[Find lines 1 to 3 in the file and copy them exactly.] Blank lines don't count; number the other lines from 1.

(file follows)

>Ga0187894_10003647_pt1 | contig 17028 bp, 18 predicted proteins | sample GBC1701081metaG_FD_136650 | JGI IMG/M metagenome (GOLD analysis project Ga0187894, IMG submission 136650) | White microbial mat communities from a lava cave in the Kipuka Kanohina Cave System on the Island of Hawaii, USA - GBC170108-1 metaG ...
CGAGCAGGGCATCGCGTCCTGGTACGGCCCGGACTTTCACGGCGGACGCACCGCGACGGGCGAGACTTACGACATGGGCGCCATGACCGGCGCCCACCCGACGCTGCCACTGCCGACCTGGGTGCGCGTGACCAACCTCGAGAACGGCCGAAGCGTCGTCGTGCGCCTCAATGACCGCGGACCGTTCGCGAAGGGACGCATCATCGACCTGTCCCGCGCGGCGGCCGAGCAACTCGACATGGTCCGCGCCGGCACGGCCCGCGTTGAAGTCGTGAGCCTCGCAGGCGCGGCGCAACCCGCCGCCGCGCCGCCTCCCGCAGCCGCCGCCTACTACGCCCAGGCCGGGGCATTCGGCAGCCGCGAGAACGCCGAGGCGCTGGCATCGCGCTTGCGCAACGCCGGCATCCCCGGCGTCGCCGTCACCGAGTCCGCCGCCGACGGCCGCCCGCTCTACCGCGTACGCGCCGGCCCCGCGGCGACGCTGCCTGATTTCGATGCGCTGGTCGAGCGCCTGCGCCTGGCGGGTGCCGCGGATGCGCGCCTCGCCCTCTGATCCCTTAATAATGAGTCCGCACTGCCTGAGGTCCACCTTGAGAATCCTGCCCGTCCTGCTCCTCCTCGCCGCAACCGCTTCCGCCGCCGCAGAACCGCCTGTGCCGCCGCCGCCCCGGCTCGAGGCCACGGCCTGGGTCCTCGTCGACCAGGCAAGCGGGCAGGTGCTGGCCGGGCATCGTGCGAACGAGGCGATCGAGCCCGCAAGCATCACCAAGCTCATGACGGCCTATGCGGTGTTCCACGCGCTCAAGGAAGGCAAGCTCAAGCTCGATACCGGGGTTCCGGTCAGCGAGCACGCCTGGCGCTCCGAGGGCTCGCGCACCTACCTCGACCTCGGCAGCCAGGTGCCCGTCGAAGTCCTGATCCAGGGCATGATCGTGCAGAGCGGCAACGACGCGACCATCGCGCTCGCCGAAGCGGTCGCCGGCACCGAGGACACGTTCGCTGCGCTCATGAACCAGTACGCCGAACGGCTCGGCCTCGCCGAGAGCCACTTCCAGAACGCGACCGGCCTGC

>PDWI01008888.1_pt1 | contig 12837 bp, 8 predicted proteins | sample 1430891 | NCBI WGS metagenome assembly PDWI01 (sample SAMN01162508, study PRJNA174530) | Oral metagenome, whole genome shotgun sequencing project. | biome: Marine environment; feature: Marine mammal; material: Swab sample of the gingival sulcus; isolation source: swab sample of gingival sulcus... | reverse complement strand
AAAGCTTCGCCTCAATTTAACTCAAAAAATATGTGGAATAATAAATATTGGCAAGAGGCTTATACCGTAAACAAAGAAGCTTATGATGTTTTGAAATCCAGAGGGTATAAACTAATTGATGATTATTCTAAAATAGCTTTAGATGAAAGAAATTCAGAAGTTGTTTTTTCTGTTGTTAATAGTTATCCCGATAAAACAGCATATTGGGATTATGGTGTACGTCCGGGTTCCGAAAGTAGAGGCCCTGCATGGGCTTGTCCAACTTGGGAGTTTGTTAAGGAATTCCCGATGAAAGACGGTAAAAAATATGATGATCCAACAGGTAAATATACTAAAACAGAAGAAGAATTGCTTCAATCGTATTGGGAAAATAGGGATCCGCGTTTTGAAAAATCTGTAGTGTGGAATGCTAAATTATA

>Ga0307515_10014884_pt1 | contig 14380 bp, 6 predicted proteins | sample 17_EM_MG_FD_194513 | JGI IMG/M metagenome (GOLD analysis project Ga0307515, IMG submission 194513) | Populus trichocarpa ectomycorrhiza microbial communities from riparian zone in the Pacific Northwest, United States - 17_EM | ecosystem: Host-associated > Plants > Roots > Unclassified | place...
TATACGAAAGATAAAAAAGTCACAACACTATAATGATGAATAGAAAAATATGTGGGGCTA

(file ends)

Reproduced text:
>Ga0187894_10003647_pt1 | contig 17028 bp, 18 predicted proteins | sample GBC1701081metaG_FD_136650 | JGI IMG/M metagenome (GOLD analysis project Ga0187894, IMG submission 136650) | White microbial mat communities from a lava cave in the Kipuka Kanohina Cave System on the Island of Hawaii, USA - GBC170108-1 metaG ...
CGAGCAGGGCATCGCGTCCTGGTACGGCCCGGACTTTCACGGCGGACGCACCGCGACGGGCGAGACTTACGACATGGGCGCCATGACCGGCGCCCACCCGACGCTGCCACTGCCGACCTGGGTGCGCGTGACCAACCTCGAGAACGGCCGAAGCGTCGTCGTGCGCCTCAATGACCGCGGACCGTTCGCGAAGGGACGCATCATCGACCTGTCCCGCGCGGCGGCCGAGCAACTCGACATGGTCCGCGCCGGCACGGCCCGCGTTGAAGTCGTGAGCCTCGCAGGCGCGGCGCAACCCGCCGCCGCGCCGCCTCCCGCAGCCGCCGCCTACTACGCCCAGGCCGGGGCATTCGGCAGCCGCGAGAACGCCGAGGCGCTGGCATCGCGCTTGCGCAACGCCGGCATCCCCGGCGTCGCCGTCACCGAGTCCGCCGCCGACGGCCGCCCGCTCTACCGCGTACGCGCCGGCCCCGCGGCGACGCTGCCTGATTTCGATGCGCTGGTCGAGCGCCTGCGCCTGGCGGGTGCCGCGGATGCGCGCCTCGCCCTCTGATCCCTTAATAATGAGTCCGCACTGCCTGAGGTCCACCTTGAGAATCCTGCCCGTCCTGCTCCTCCTCGCCGCAACCGCTTCCGCCGCCGCAGAACCGCCTGTGCCGCCGCCGCCCCGGCTCGAGGCCACGGCCTGGGTCCTCGTCGACCAGGCAAGCGGGCAGGTGCTGGCCGGGCATCGTGCGAACGAGGCGATCGAGCCCGCAAGCATCACCAAGCTCATGACGGCCTATGCGGTGTTCCACGCGCTCAAGGAAGGCAAGCTCAAGCTCGATACCGGGGTTCCGGTCAGCGAGCACGCCTGGCGCTCCGAGGGCTCGCGCACCTACCTCGACCTCGGCAGCCAGGTGCCCGTCGAAGTCCTGATCCAGGGCATGATCGTGCAGAGCGGCAACGACGCGACCATCGCGCTCGCCGAAGCGGTCGCCGGCACCGAGGACACGTTCGCTGCGCTCATGAACCAGTACGCCGAACGGCTCGGCCTCGCCGAGAGCCACTTCCAGAACGCGACCGGCCTGC

>PDWI01008888.1_pt1 | contig 12837 bp, 8 predicted proteins | sample 1430891 | NCBI WGS metagenome assembly PDWI01 (sample SAMN01162508, study PRJNA174530) | Oral metagenome, whole genome shotgun sequencing project. | biome: Marine environment; feature: Marine mammal; material: Swab sample of the gingival sulcus; isolation source: swab sample of gingival sulcus... | reverse complement strand